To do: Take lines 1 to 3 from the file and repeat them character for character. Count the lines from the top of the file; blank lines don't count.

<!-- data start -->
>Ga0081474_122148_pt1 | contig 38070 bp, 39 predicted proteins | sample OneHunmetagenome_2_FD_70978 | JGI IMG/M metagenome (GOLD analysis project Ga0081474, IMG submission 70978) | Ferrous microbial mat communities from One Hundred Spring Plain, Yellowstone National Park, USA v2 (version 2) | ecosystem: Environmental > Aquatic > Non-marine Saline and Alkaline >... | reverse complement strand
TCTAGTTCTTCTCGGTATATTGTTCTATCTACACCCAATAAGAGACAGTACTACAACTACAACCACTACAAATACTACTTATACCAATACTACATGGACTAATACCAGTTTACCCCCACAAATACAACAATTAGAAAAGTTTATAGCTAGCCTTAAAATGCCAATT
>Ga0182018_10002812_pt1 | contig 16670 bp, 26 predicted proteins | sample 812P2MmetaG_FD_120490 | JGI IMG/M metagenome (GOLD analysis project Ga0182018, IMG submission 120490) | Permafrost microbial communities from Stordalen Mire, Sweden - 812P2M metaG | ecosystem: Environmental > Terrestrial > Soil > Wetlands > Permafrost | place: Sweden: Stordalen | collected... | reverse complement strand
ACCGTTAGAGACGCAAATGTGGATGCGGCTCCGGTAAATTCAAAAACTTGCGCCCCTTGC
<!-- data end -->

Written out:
>Ga0081474_122148_pt1 | contig 38070 bp, 39 predicted proteins | sample OneHunmetagenome_2_FD_70978 | JGI IMG/M metagenome (GOLD analysis project Ga0081474, IMG submission 70978) | Ferrous microbial mat communities from One Hundred Spring Plain, Yellowstone National Park, USA v2 (version 2) | ecosystem: Environmental > Aquatic > Non-marine Saline and Alkaline >... | reverse complement strand
TCTAGTTCTTCTCGGTATATTGTTCTATCTACACCCAATAAGAGACAGTACTACAACTACAACCACTACAAATACTACTTATACCAATACTACATGGACTAATACCAGTTTACCCCCACAAATACAACAATTAGAAAAGTTTATAGCTAGCCTTAAAATGCCAATT
>Ga0182018_10002812_pt1 | contig 16670 bp, 26 predicted proteins | sample 812P2MmetaG_FD_120490 | JGI IMG/M metagenome (GOLD analysis project Ga0182018, IMG submission 120490) | Permafrost microbial communities from Stordalen Mire, Sweden - 812P2M metaG | ecosystem: Environmental > Terrestrial > Soil > Wetlands > Permafrost | place: Sweden: Stordalen | collected... | reverse complement strand